By Gina Trimarco, Chief Results Officer

“Not everybody deserves empathy,”

said the CEO to me while I was delivering a training session on emotional intelligence to a group of CEOs in a Vistage International meeting. My jaw dropped. As an improviser, able to respond quickly to anything, I was paralyzed for a moment that felt like eternity.  My inside voice was saying, “Are you [bleeping] kidding me?” while my outside trainer voice said, “Tell me more about that.”

He proceeded to say that people who make the same mistakes over and over again don’t deserve empathy.

Once again, I just kind of paused as I would do as an improv performer on stage who truly has no idea what to create based on a stupid audience suggestion like “proctologist”. 

The irony is that instead of telling him that it was really on him to be a better leader to prevent those mistakes from happening, I instead became spontaneously empathetic to his plight.

In my early leadership days, I may have said the same thing for a variety of reasons: I was overworked and couldn’t see the big picture, I hadn’t been trained to coach others get better at their jobs or I didn’t know how to hire well. Because I’m able to self-empathize, I can quickly empathize with others. I know my triggers, strengths and weaknesses.. I practice being self-aware. And because of all of that, it’s easier for me to help manage the emotions of others.

In business, you can’t get frustrated with employees, co-workers, prospects, clients or vendors that resist or shut you down. They may not be aware of their own pains and needs. Try to imagine what their worlds might be like, including their personal lives. Find common ground to connect and build rapport. And then have compassion to collaborate and help them find solutions.

As the old saying goes, No one cares how much you know until they know how much you care.” From there, you can start building a profitable relationship.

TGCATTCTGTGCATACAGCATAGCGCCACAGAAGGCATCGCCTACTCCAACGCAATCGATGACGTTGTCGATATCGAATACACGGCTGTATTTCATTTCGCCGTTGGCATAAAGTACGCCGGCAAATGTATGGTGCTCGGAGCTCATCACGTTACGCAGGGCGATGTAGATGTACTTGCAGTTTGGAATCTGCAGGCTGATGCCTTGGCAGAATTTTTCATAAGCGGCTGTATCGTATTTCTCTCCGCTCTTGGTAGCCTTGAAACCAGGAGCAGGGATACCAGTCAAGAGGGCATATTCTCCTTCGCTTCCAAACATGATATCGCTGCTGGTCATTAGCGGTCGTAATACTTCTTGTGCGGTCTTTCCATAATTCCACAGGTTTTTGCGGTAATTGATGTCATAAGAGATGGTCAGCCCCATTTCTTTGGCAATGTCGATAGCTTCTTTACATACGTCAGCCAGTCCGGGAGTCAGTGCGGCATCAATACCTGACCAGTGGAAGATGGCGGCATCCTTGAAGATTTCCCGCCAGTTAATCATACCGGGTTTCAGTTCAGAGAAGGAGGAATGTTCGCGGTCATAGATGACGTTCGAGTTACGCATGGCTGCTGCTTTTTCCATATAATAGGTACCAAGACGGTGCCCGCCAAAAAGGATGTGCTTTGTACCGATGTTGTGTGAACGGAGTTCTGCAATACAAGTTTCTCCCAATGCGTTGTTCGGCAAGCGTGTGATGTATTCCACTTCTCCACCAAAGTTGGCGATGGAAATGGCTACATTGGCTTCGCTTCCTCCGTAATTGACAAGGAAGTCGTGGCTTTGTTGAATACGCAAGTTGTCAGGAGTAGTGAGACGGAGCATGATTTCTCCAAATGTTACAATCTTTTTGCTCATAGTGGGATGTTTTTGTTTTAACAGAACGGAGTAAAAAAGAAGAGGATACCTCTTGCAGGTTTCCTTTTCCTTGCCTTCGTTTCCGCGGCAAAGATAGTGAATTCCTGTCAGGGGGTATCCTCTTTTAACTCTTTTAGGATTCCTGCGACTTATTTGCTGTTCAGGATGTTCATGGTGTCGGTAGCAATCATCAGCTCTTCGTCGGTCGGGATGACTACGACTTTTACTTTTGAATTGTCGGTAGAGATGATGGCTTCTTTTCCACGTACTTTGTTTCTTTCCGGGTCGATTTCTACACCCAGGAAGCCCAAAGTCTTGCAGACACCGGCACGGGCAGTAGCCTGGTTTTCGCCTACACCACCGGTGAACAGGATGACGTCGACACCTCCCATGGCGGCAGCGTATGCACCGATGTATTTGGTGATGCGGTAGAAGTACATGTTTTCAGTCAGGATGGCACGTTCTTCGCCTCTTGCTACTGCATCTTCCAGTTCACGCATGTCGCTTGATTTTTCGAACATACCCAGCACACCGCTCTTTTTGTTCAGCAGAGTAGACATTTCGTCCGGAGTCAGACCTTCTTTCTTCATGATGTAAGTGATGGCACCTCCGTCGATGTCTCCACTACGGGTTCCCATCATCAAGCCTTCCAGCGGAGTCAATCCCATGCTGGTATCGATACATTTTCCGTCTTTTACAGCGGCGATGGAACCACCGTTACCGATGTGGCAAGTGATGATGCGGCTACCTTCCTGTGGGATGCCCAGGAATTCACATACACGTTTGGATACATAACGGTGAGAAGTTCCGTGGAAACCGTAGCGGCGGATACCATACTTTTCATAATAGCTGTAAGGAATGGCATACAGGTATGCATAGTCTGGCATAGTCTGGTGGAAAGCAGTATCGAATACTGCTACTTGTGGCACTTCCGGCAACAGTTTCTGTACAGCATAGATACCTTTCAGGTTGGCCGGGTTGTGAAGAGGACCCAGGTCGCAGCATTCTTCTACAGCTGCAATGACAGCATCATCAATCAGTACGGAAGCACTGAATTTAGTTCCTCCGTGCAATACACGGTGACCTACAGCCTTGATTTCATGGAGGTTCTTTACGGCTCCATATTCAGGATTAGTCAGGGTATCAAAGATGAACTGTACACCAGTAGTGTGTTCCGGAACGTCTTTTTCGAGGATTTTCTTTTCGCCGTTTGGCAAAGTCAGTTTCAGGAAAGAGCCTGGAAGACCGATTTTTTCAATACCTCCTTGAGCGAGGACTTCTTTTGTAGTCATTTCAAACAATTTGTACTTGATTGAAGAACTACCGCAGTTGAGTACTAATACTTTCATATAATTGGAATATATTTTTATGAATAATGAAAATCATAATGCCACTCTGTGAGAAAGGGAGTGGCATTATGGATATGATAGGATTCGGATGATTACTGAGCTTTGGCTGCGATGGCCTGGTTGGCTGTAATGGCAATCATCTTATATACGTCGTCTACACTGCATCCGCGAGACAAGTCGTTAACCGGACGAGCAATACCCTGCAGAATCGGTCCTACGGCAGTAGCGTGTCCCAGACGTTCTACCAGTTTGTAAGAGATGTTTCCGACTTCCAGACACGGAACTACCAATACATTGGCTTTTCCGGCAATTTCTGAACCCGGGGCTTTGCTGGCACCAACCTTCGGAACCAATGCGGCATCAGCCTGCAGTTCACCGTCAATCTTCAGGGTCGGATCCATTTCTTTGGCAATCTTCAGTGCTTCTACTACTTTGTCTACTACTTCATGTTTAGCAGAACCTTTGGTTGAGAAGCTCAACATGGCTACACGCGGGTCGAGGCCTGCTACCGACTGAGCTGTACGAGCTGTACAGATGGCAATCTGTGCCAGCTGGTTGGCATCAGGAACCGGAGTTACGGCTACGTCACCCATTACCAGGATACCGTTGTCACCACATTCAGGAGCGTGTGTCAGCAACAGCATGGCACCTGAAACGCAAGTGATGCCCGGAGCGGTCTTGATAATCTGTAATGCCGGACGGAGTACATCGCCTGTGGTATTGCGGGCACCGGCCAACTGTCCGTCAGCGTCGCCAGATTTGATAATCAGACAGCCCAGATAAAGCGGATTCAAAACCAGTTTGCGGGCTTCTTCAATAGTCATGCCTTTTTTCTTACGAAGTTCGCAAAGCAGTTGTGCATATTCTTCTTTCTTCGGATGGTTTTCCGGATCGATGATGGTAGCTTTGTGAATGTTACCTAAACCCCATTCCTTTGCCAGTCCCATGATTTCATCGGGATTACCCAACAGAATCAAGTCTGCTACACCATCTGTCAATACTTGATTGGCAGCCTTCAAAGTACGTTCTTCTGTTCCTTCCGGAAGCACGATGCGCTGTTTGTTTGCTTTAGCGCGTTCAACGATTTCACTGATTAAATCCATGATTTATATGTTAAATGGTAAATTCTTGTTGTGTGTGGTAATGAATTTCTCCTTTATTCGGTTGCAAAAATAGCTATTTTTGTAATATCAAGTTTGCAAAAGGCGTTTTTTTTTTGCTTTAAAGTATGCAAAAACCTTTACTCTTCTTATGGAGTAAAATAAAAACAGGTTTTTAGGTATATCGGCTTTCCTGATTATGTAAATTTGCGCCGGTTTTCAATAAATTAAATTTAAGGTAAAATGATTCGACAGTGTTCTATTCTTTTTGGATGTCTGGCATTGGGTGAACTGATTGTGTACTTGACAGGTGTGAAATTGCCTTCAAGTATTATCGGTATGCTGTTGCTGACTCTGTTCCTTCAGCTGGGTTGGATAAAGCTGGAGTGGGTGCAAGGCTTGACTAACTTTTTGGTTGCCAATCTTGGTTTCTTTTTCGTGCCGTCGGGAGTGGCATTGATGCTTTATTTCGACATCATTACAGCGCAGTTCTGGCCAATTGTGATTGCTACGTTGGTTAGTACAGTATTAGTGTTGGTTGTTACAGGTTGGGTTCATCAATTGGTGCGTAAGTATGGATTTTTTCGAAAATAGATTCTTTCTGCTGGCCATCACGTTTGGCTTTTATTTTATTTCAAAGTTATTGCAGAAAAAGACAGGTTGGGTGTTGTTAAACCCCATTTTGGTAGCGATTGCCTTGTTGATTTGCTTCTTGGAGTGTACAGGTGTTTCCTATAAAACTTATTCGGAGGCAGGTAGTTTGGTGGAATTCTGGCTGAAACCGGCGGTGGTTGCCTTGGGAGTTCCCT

Do you need to improve your ability to be spontaneously empathetic?

We can help you with that. Check out our Spontaneous Selling 1.0 video series below.

Additional Resources:

– Gina


Gina Trimarco, CEO/Founder of Pivot10 Results and Carolina Improv Company, is a serial entrepreneur with 25 years of experience in marketing, sales, operations and people training. A Chicago native, she was recruited to Myrtle Beach South Carolina in 2007 to take over an IMAX theater after successfully turning around the one at Navy Pier. When the economy crashed in 2008 she opted to do something seemingly impossible to many by starting an unproven concept business instead of finding a new job. That business, Carolina Improv Company (CIC), has been #1 on TripAdvisor for Nightlife Attractions in Myrtle Beach, SC since 2010. Soon after that, she founded Pivot10 Results, a training and strategy company that helps businesses and executives shift from people problems to performance results. through soft skills training and coaching. She graduated from DePaul University and studied at Second City while pursuing her degree in Communications. Trimarco produces and hosts two podcasts: The Pivotal Leader is and Women Your Mother Warned You About. She also is a member of the Forbes Coaches Council, a contributor to and, as well as a Vistage Worldwide member and official Vistage Worldwide speaker.

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About the author

Gina Trimarco is a native of Chicago and CEO/Founder of Pivot10 Results and Carolina Improv Company. She has 25+ years of experience in marketing, sales, operations and people training. Gina combines street smarts and improv comedy skills with her experience in the corporate and entrepreneurial worlds, which sets her apart from her competition.

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